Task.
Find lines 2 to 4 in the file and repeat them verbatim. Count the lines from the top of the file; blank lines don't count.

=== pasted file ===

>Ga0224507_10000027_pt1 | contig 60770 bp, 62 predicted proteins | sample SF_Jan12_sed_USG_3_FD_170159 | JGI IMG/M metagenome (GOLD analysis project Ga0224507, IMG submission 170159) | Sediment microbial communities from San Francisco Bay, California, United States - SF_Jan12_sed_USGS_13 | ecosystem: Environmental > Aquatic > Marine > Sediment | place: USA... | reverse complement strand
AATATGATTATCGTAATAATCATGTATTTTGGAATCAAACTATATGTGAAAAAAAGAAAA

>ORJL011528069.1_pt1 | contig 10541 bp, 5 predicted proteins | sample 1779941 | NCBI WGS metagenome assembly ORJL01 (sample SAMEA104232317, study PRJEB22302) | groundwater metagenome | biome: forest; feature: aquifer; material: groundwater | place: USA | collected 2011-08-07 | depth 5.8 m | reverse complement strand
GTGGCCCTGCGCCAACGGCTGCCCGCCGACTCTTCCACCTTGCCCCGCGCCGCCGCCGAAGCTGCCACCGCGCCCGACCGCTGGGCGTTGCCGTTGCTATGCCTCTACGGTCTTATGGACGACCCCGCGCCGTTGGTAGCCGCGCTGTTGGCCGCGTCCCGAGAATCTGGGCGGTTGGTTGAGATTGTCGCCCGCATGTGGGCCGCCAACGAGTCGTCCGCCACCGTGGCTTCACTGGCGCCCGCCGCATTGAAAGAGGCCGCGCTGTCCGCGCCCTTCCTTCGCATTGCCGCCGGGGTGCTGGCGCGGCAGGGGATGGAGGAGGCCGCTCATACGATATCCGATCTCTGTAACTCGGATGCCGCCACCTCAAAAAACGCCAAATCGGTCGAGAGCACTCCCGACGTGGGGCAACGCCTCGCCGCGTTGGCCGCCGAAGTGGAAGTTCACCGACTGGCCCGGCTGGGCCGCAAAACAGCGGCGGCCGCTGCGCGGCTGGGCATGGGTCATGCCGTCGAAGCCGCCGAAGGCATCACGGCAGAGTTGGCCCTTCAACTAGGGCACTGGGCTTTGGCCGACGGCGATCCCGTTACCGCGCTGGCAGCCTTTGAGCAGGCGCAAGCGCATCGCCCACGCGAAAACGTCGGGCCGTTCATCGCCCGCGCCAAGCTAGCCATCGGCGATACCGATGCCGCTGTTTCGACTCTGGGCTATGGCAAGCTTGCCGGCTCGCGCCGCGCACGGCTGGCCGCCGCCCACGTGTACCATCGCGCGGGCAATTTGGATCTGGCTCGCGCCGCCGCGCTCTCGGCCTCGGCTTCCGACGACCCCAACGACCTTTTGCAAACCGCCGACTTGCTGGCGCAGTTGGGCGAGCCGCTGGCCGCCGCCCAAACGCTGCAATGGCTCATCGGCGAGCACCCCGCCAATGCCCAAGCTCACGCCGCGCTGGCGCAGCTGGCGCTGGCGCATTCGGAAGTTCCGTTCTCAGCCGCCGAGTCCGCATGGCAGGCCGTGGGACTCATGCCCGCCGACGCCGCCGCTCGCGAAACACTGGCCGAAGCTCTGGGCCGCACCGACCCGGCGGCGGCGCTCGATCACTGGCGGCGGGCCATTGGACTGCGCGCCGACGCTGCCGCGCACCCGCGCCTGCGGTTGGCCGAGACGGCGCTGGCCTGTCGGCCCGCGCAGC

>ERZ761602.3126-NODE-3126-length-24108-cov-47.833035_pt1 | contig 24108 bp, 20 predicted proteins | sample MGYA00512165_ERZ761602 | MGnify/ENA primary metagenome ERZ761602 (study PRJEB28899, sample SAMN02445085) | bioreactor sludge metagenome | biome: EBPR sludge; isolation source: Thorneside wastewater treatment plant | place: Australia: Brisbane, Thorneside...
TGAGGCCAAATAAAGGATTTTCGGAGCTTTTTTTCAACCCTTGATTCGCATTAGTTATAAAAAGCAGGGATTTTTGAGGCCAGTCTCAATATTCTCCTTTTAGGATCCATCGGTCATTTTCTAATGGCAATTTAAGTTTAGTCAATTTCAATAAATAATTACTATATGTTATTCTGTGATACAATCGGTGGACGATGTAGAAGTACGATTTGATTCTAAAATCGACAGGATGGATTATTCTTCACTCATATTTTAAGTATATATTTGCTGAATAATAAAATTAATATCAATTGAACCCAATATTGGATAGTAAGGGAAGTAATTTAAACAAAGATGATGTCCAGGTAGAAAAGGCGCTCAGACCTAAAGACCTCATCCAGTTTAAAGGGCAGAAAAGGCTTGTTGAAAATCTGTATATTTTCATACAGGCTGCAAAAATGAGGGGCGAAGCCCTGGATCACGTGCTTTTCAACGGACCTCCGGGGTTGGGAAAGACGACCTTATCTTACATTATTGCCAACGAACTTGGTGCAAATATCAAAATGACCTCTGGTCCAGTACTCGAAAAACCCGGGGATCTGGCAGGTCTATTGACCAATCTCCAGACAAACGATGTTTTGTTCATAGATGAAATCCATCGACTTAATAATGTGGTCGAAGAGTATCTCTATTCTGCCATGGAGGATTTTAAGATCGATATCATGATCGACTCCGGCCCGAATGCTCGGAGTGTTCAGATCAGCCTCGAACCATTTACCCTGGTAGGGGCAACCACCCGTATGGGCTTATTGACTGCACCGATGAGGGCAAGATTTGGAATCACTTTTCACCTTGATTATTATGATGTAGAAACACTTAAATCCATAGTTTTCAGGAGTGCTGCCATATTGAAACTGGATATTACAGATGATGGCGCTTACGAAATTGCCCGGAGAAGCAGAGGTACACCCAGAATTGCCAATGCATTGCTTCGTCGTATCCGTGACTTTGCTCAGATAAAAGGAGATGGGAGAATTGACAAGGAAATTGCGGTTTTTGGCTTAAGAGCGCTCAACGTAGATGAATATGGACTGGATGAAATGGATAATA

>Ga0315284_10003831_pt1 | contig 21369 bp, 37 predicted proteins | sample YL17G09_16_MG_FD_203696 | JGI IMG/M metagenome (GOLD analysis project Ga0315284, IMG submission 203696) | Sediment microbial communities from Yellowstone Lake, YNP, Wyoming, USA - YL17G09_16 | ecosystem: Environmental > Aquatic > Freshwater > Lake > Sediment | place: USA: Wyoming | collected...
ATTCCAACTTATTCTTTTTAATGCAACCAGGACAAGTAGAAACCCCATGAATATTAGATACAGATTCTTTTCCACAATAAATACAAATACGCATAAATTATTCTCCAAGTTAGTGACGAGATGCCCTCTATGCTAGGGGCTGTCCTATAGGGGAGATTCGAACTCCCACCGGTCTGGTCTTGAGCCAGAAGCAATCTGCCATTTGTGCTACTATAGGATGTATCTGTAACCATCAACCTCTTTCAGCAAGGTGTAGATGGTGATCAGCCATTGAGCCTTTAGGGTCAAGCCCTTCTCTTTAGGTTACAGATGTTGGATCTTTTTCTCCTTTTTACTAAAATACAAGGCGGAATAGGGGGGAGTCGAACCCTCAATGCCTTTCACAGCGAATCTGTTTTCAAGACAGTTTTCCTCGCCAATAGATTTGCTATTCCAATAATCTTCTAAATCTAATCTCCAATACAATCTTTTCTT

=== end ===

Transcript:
AATATGATTATCGTAATAATCATGTATTTTGGAATCAAACTATATGTGAAAAAAAGAAAA

>ORJL011528069.1_pt1 | contig 10541 bp, 5 predicted proteins | sample 1779941 | NCBI WGS metagenome assembly ORJL01 (sample SAMEA104232317, study PRJEB22302) | groundwater metagenome | biome: forest; feature: aquifer; material: groundwater | place: USA | collected 2011-08-07 | depth 5.8 m | reverse complement strand
GTGGCCCTGCGCCAACGGCTGCCCGCCGACTCTTCCACCTTGCCCCGCGCCGCCGCCGAAGCTGCCACCGCGCCCGACCGCTGGGCGTTGCCGTTGCTATGCCTCTACGGTCTTATGGACGACCCCGCGCCGTTGGTAGCCGCGCTGTTGGCCGCGTCCCGAGAATCTGGGCGGTTGGTTGAGATTGTCGCCCGCATGTGGGCCGCCAACGAGTCGTCCGCCACCGTGGCTTCACTGGCGCCCGCCGCATTGAAAGAGGCCGCGCTGTCCGCGCCCTTCCTTCGCATTGCCGCCGGGGTGCTGGCGCGGCAGGGGATGGAGGAGGCCGCTCATACGATATCCGATCTCTGTAACTCGGATGCCGCCACCTCAAAAAACGCCAAATCGGTCGAGAGCACTCCCGACGTGGGGCAACGCCTCGCCGCGTTGGCCGCCGAAGTGGAAGTTCACCGACTGGCCCGGCTGGGCCGCAAAACAGCGGCGGCCGCTGCGCGGCTGGGCATGGGTCATGCCGTCGAAGCCGCCGAAGGCATCACGGCAGAGTTGGCCCTTCAACTAGGGCACTGGGCTTTGGCCGACGGCGATCCCGTTACCGCGCTGGCAGCCTTTGAGCAGGCGCAAGCGCATCGCCCACGCGAAAACGTCGGGCCGTTCATCGCCCGCGCCAAGCTAGCCATCGGCGATACCGATGCCGCTGTTTCGACTCTGGGCTATGGCAAGCTTGCCGGCTCGCGCCGCGCACGGCTGGCCGCCGCCCACGTGTACCATCGCGCGGGCAATTTGGATCTGGCTCGCGCCGCCGCGCTCTCGGCCTCGGCTTCCGACGACCCCAACGACCTTTTGCAAACCGCCGACTTGCTGGCGCAGTTGGGCGAGCCGCTGGCCGCCGCCCAAACGCTGCAATGGCTCATCGGCGAGCACCCCGCCAATGCCCAAGCTCACGCCGCGCTGGCGCAGCTGGCGCTGGCGCATTCGGAAGTTCCGTTCTCAGCCGCCGAGTCCGCATGGCAGGCCGTGGGACTCATGCCCGCCGACGCCGCCGCTCGCGAAACACTGGCCGAAGCTCTGGGCCGCACCGACCCGGCGGCGGCGCTCGATCACTGGCGGCGGGCCATTGGACTGCGCGCCGACGCTGCCGCGCACCCGCGCCTGCGGTTGGCCGAGACGGCGCTGGCCTGTCGGCCCGCGCAGC